SB 1882 – Bill of Rights of Wards
Senate Bill 1882 amends the Estates Code to set out the bill of rights for wards under guardianship. The bill establishes that a ward has all the rights, benefits, responsibilities, and privileges granted by the constitution and laws of Texas and the United States, except where specifically limited by a court-ordered guardianship or where otherwise lawfully restricted.
HB 1438 (Section 10) – Court-Initiated Guardianships
House Bill 1438 amends the Estates Code, Finance Code, and Government Code to update statutes relating to probate matters, including guardianship and other matters related to incapacitated persons. Among other things, the bill revises the requirements for setting a guardian’s bond, allows for the payment of fees and costs from any management trust for the person under guardianship, facilitates the ability of a person without a guardian of estate to sell property, and expands the proposed guardians for whom the procurement of criminal history record information is required to include a family member.
There is only one success… to be able to spend your life in your own way.Christopher Morley
Videos, Articles, Sample Forms & More
Images created through film and from stories of those closest to the issue can have a dynamic influence on the way we think and act. The following are recommended resources we believe may challenge your thinking about guardianship and alternatives to guardianship.
Supported Decision Making/Alternatives to Guardianship – In this video DRTx legal director reviews guardianship reform laws passed in Texas during the 84th Texas legislative session.
Supported Decision Making: Protecting Rights, Ensuring Choices – In this video Jonathan Martinis walks you through the importance of Supported Decision Making
Self-Determination Makes a Difference – Watch this video to learn how Self-Determination makes a difference in the lives of people with disabilities.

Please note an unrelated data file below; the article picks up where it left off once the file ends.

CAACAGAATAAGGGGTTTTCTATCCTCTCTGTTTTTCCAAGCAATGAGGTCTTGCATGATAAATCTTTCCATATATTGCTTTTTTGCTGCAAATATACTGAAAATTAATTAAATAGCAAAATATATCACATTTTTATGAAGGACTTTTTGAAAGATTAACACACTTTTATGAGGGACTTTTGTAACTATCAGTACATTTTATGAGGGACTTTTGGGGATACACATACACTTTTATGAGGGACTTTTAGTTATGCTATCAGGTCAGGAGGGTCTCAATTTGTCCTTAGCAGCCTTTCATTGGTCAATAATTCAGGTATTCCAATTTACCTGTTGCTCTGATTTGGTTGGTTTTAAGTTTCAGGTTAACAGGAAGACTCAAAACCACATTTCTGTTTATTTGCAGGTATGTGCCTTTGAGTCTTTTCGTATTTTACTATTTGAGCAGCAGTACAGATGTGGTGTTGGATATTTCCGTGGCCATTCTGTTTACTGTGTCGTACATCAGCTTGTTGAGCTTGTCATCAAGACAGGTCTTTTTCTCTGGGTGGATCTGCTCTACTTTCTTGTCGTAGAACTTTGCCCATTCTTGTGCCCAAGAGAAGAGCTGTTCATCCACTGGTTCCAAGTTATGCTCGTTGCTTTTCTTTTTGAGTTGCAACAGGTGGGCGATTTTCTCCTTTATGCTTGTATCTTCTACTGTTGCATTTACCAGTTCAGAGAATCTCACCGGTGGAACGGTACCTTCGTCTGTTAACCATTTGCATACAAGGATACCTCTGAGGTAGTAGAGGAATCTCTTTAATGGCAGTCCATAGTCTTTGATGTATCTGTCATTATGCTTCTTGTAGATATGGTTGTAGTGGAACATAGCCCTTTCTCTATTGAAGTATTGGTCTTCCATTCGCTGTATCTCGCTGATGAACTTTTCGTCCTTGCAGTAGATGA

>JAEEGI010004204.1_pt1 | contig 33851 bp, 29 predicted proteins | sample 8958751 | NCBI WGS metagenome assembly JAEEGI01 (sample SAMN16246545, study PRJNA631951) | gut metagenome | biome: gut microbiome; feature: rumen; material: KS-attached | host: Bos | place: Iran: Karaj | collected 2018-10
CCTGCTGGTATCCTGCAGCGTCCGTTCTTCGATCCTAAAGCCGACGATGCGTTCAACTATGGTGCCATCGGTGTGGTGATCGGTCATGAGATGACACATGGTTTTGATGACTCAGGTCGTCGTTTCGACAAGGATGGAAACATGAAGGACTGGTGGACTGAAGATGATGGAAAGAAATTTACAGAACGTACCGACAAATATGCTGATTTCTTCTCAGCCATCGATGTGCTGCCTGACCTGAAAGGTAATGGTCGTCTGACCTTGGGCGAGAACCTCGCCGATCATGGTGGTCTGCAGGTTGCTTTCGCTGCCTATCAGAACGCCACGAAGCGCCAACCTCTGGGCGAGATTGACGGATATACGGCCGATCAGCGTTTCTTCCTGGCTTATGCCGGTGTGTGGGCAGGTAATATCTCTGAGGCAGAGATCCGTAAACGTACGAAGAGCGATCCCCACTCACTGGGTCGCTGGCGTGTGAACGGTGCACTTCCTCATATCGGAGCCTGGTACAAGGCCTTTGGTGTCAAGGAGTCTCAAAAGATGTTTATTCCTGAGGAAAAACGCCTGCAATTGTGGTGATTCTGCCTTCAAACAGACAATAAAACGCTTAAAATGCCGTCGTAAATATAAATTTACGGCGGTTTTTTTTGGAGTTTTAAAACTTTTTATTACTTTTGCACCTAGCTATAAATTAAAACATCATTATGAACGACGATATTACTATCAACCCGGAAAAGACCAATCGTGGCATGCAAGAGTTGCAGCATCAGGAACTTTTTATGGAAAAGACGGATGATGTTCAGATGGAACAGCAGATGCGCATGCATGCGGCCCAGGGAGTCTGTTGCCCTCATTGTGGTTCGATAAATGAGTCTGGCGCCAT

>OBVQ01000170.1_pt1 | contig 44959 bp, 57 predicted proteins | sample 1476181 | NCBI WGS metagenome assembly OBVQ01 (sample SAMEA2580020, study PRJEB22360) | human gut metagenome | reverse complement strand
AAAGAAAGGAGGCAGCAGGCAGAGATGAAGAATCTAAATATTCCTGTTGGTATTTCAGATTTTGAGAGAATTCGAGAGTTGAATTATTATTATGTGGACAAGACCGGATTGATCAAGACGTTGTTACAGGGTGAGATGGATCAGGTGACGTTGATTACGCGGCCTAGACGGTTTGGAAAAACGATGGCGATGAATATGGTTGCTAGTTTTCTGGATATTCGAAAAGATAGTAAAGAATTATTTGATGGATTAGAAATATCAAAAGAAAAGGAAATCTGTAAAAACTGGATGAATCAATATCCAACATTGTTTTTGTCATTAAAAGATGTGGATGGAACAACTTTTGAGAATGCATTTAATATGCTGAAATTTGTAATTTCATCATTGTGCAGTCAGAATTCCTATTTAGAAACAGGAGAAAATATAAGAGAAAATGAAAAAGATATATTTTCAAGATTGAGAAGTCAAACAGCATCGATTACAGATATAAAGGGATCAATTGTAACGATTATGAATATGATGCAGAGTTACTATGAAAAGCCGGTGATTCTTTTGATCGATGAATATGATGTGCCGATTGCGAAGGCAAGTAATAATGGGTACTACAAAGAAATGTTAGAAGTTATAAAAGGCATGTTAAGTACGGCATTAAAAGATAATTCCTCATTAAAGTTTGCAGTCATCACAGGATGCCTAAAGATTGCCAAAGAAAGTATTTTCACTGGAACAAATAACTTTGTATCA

The Jenny Hatch Story – Jenny’s story highlights how one woman led the way in the Supported Decision Making Movement. This web-page is dedicated to the “Justice for Jenny” trial, Jenny’s writings and videos, and news stories about Jenny.
Alternatives to Guardianship for Adult Texans with IDD – by Megan Morgan
Education Decision Making When Your Child Turns 18 – by The Arc of Texas
Eliminating the Pervasiveness of Guardianship – by Dohn Hoyle
Guardianship and the Disability Rights Movement – by Diane Coleman & Tom Nerney
Below are a few examples of guardianship alternatives. The list of Less Restrictive Alternatives to Guardianship includes the alternatives below and others.
- Advanced Directives
- Declaration for Mental Health Treatment
- Directive to Physicians & Family or Surrogates
- Durable Power of Attorney
- Medical Power of Attorney
- Consent to Authorize Advocacy
- Person-Centered Planning
- Power of Attorney
- Social Security Representative Payee
- Supported Decision Making
National Council on Disability Report – Beyond Guardianship: Toward Alternatives That Promote Greater Self-Determination (March 22, 2018)
Consent to Authorize Advocacy – Sample forms to use with schools or other adult agencies to authorize parent participation in planning; from The Univ. of Montana Rural Institute.
Supported Decision Making Agreement – Sample Form
Supported Decision Making Release of Confidential Information – Sample Form